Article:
Flowers for Jiri: Part 2
~ Eugene ~
Jiri looked to the sky for probably the tenth time since setting up this morning. The forecast was calling for rain later tonight, but judging by those clouds it could drop on them at any time. He hoped it didn’t. Yes, his canvases would be safe under the canopy, but it still worried him. Sales tended to dwindle when it rained, though the market didn’t close.
“One extra-large, Hawaiian pineapple and Canadian bacon pizza,” Makoto cheered as he returned to their stall, pizza in hand. “And of course, two ice cold Dr. Peppers for the parched artists!”
Laughing, Jiri accepted the pizza, setting it on a small table that he’d set up between their chairs. Makoto made a small show of twirling between their stands and sitting down. “So, anyone stop by while I was away fulfilling the desires of our stomachs?”
“Three women stopped by and bought a necklace, a bracelet, and a set of earrings respectively,” Jiri said. “Another guy, freshman at UO, bought my painting of a dragon and a knight. Said he wanted it for his dorm room.”
“Fine art, in a dorm?” Makoto lifted a mocking brow. “My, my have kids gotten spoiled.”
Yeah, Jiri wouldn’t exactly call that piece fine art. It was one of his earliest pieces that he hadn’t managed to get rid of until now. He’d sold it to the kid at a bargain price, happy to see it go. Plus, the guy was cute. A little younger than Jiri, but still cute.
“Maybe I should date younger guys?” Jiri said out loud before taking a bite of his pizza. Fire baked pizza from a brick oven, muses bless whoever invented this! Then again, they already did.
“You’re kidding, right?” Makoto gave him a sideways sneer. “Darling, why would you want to train someone?”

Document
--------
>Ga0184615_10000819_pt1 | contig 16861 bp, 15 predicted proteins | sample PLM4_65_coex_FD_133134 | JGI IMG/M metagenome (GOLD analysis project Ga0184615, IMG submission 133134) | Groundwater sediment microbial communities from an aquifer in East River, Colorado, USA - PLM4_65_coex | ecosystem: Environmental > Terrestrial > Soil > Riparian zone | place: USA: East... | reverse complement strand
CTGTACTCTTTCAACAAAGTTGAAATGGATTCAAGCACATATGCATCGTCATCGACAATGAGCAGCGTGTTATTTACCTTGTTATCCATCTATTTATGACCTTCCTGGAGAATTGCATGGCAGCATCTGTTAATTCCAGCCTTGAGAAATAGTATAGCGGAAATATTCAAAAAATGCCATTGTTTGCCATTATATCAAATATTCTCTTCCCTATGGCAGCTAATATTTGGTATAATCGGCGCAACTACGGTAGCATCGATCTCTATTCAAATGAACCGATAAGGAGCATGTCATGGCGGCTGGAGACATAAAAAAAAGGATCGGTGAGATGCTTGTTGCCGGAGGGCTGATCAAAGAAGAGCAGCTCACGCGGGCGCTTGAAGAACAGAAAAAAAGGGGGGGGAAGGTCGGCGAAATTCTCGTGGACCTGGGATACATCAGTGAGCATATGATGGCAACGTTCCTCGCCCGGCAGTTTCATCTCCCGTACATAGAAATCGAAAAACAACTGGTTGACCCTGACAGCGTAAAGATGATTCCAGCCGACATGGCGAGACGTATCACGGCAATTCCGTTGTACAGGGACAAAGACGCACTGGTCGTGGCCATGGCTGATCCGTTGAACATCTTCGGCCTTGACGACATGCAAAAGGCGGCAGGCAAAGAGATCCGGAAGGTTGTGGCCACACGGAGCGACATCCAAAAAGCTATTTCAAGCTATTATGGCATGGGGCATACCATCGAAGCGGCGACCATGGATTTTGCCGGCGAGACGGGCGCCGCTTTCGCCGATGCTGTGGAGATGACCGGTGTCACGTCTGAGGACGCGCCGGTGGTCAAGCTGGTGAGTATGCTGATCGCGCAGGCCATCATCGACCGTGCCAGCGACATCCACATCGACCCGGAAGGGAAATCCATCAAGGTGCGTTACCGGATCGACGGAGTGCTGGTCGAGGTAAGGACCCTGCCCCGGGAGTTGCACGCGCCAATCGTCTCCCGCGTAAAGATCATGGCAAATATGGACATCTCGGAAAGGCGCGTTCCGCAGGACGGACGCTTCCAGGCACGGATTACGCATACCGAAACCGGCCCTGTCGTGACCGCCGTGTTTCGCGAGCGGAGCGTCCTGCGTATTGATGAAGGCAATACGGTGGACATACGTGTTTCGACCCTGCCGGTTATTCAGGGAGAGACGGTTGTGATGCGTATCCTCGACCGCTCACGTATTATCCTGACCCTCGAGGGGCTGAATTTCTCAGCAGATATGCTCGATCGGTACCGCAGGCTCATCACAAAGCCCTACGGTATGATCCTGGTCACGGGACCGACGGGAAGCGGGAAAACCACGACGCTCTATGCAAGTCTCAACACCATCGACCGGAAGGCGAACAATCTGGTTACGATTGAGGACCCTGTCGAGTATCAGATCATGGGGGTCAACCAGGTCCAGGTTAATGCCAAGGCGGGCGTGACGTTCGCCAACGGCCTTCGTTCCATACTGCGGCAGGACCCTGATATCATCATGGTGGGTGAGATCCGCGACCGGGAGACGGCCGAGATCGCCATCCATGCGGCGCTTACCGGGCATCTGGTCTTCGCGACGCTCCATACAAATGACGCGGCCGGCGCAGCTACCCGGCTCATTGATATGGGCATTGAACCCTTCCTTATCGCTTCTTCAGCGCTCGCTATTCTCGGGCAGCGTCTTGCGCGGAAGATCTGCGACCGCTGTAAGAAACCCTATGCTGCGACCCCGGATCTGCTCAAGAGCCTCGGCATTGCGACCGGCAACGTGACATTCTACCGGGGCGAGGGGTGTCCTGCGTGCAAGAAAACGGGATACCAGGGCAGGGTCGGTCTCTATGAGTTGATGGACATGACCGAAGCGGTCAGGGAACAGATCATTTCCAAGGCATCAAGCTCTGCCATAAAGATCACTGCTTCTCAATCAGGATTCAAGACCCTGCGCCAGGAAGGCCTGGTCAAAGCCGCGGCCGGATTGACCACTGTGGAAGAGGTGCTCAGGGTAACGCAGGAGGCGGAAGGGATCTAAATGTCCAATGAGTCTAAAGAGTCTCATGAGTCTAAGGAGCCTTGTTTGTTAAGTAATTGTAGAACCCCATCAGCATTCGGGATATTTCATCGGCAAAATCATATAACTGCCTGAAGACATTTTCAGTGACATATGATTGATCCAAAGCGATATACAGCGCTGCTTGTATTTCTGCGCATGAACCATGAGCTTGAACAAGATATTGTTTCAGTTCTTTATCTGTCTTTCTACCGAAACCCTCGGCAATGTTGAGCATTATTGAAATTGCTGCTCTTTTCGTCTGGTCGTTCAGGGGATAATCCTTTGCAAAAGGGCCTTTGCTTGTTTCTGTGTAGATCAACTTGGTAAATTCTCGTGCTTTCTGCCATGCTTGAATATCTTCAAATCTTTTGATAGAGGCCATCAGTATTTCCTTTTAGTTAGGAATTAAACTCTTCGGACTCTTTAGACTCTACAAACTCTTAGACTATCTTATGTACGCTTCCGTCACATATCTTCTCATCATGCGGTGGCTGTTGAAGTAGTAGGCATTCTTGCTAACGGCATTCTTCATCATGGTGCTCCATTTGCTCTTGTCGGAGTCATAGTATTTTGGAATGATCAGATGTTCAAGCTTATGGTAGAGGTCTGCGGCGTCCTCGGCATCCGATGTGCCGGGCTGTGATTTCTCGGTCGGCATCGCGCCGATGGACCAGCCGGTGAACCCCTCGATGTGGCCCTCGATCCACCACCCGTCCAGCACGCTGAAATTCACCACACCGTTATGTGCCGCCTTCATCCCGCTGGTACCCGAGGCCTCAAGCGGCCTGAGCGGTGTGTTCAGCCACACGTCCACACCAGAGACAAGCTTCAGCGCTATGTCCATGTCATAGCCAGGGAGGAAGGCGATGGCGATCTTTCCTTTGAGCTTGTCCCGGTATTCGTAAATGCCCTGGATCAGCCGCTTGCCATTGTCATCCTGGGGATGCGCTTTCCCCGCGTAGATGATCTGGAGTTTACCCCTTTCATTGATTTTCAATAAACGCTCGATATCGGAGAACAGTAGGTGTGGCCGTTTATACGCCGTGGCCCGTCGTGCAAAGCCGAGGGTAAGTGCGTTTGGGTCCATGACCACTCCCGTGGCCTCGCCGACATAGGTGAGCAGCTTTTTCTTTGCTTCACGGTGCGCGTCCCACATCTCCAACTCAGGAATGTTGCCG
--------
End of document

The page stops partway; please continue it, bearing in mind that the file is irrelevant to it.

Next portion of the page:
“It’s not like I have all that much experience myself,” Jiri countered. “Besides, I’m not that old.”
“Twenty-five is the new thirty,” Makoto replied.
“It is not!” Jiri laughed.
“Jiri, delivery.” The flower delivery man interrupted their conversation, and reminded Jiri of his current heartbreak as he signed for the flowers. They were spring flowers again this time, camellias, sweet peas, and cherry blossoms.
“Thank you,” Jiri nodded to the man as he placed them in the vase and reached for the card. He braced himself for this week’s cute message. He paused when he found a regular sized envelope instead of the usual small card. Opening it, he pulled out a letter written in simple handwriting:
I think I did something to upset you last week, and for that I’m truly sorry. I hope you can forgive me, and meet me in the food court at noon for lunch. Please, wear the bracelet.
Please know, I have admired you professionally for many years now. Every time I come to the market and see you it’s like my world brightens, even on my darkest days. Before I knew it, I’d fallen in love with you. Not just your artwork, but you. The amazing man behind the paintings I have decorating my life.
Now though, those paintings are just a reminder of what I truly want. What I want is you, Jiri. I love you. I’ve spent my whole life having things handed to me, but you’re the one thing I want to try and reach out for, myself. Please, join me for lunch?
If you don’t come, I understand and I’ll back off.
Jiri’s heart was pounding as he looked at the bouquet again, this time noticing the beaded bracelet purchased by the regular customer last week.
“Oh, fuck!” Jiri snatched up his phone and looked at the time. It was twenty passed twelve. “Shit! Shit!” Jiri pulled the bracelet off, and stumbled out of the stall.
“Jiri? What’s going on?” Makoto asked, worry in his voice.
“I’ll be right back! I swear!” Jiri shouted as he ran down the park to the food court.
Halfway there the skies opened up and rain started falling. Jiri paid little attention to it, other than slowing down just enough not to slide on the now wet cement. By the time he reached the food court his clothes were soaked by the spring shower.
Bending at the waist, Jiri pulled gulps of air into his lungs before he straightened, pushed the hair out of his face, and looked around. Everyone was scattering from the benches and tables set out. The rain making them flee for a dryer dining area. As Jiri searched he felt his pounding heart rate change rhythm, now beating a drum roll of dread. Was he too late?